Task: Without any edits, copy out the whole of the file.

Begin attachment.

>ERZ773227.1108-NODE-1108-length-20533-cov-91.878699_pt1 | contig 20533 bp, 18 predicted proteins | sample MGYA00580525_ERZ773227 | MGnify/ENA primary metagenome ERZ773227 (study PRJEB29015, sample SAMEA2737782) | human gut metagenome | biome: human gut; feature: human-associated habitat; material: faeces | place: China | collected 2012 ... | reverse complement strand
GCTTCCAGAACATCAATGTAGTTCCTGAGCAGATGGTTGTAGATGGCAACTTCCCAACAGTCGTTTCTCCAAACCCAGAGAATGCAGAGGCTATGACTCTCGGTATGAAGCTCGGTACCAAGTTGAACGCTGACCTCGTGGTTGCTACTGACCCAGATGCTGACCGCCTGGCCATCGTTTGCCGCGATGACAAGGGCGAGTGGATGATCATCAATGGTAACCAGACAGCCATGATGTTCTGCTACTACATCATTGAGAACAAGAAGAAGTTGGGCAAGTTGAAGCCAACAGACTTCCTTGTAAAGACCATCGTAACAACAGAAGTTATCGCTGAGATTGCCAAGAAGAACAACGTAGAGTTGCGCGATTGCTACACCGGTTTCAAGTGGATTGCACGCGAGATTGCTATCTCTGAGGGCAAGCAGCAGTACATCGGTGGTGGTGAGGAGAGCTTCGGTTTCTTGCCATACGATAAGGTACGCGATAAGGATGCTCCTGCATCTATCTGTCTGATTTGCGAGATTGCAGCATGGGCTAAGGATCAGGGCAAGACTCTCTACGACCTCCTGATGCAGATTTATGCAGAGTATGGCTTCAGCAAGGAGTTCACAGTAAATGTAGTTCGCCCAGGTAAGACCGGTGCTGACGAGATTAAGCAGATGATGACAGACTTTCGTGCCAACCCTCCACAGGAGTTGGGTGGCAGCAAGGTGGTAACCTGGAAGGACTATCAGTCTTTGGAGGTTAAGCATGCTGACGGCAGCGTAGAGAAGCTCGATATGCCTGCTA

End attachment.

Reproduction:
>ERZ773227.1108-NODE-1108-length-20533-cov-91.878699_pt1 | contig 20533 bp, 18 predicted proteins | sample MGYA00580525_ERZ773227 | MGnify/ENA primary metagenome ERZ773227 (study PRJEB29015, sample SAMEA2737782) | human gut metagenome | biome: human gut; feature: human-associated habitat; material: faeces | place: China | collected 2012 ... | reverse complement strand
GCTTCCAGAACATCAATGTAGTTCCTGAGCAGATGGTTGTAGATGGCAACTTCCCAACAGTCGTTTCTCCAAACCCAGAGAATGCAGAGGCTATGACTCTCGGTATGAAGCTCGGTACCAAGTTGAACGCTGACCTCGTGGTTGCTACTGACCCAGATGCTGACCGCCTGGCCATCGTTTGCCGCGATGACAAGGGCGAGTGGATGATCATCAATGGTAACCAGACAGCCATGATGTTCTGCTACTACATCATTGAGAACAAGAAGAAGTTGGGCAAGTTGAAGCCAACAGACTTCCTTGTAAAGACCATCGTAACAACAGAAGTTATCGCTGAGATTGCCAAGAAGAACAACGTAGAGTTGCGCGATTGCTACACCGGTTTCAAGTGGATTGCACGCGAGATTGCTATCTCTGAGGGCAAGCAGCAGTACATCGGTGGTGGTGAGGAGAGCTTCGGTTTCTTGCCATACGATAAGGTACGCGATAAGGATGCTCCTGCATCTATCTGTCTGATTTGCGAGATTGCAGCATGGGCTAAGGATCAGGGCAAGACTCTCTACGACCTCCTGATGCAGATTTATGCAGAGTATGGCTTCAGCAAGGAGTTCACAGTAAATGTAGTTCGCCCAGGTAAGACCGGTGCTGACGAGATTAAGCAGATGATGACAGACTTTCGTGCCAACCCTCCACAGGAGTTGGGTGGCAGCAAGGTGGTAACCTGGAAGGACTATCAGTCTTTGGAGGTTAAGCATGCTGACGGCAGCGTAGAGAAGCTCGATATGCCTGCTA